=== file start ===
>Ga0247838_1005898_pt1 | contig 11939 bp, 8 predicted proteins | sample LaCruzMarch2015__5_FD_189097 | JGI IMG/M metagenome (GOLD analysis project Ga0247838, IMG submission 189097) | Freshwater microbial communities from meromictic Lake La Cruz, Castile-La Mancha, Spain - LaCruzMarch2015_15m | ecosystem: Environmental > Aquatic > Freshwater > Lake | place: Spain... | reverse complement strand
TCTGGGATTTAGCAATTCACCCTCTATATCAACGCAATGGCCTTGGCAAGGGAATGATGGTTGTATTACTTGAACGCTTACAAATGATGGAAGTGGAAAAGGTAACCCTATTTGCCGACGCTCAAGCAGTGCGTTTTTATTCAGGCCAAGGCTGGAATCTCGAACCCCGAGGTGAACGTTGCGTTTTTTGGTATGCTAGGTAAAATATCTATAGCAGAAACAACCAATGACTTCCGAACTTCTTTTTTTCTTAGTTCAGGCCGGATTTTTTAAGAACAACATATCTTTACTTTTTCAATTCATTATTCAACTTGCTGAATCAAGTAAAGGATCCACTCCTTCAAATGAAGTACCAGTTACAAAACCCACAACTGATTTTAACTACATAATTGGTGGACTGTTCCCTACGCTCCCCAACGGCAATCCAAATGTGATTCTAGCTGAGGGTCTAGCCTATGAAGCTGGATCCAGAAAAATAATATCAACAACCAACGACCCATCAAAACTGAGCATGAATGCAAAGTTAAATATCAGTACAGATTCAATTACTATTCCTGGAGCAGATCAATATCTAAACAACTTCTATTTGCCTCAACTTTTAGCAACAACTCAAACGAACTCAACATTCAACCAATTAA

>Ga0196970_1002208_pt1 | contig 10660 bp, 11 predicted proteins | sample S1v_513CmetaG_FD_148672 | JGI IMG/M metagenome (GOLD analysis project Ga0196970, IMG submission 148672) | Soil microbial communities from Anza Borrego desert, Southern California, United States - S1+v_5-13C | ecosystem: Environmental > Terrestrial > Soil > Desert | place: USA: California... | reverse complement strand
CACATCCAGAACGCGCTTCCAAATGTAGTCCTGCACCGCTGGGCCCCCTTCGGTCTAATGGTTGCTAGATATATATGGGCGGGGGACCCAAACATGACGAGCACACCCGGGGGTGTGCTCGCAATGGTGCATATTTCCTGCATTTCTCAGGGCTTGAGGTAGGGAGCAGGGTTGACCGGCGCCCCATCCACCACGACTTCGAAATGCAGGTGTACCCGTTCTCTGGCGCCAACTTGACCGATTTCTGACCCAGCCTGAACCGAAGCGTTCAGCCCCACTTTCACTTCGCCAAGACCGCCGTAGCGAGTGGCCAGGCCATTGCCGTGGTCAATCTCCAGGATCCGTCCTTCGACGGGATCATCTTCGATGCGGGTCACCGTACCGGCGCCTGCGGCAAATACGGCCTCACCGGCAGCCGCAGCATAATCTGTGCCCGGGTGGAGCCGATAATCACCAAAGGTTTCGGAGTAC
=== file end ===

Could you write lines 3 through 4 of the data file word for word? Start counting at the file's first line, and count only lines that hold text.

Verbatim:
>Ga0196970_1002208_pt1 | contig 10660 bp, 11 predicted proteins | sample S1v_513CmetaG_FD_148672 | JGI IMG/M metagenome (GOLD analysis project Ga0196970, IMG submission 148672) | Soil microbial communities from Anza Borrego desert, Southern California, United States - S1+v_5-13C | ecosystem: Environmental > Terrestrial > Soil > Desert | place: USA: California... | reverse complement strand
CACATCCAGAACGCGCTTCCAAATGTAGTCCTGCACCGCTGGGCCCCCTTCGGTCTAATGGTTGCTAGATATATATGGGCGGGGGACCCAAACATGACGAGCACACCCGGGGGTGTGCTCGCAATGGTGCATATTTCCTGCATTTCTCAGGGCTTGAGGTAGGGAGCAGGGTTGACCGGCGCCCCATCCACCACGACTTCGAAATGCAGGTGTACCCGTTCTCTGGCGCCAACTTGACCGATTTCTGACCCAGCCTGAACCGAAGCGTTCAGCCCCACTTTCACTTCGCCAAGACCGCCGTAGCGAGTGGCCAGGCCATTGCCGTGGTCAATCTCCAGGATCCGTCCTTCGACGGGATCATCTTCGATGCGGGTCACCGTACCGGCGCCTGCGGCAAATACGGCCTCACCGGCAGCCGCAGCATAATCTGTGCCCGGGTGGAGCCGATAATCACCAAAGGTTTCGGAGTAC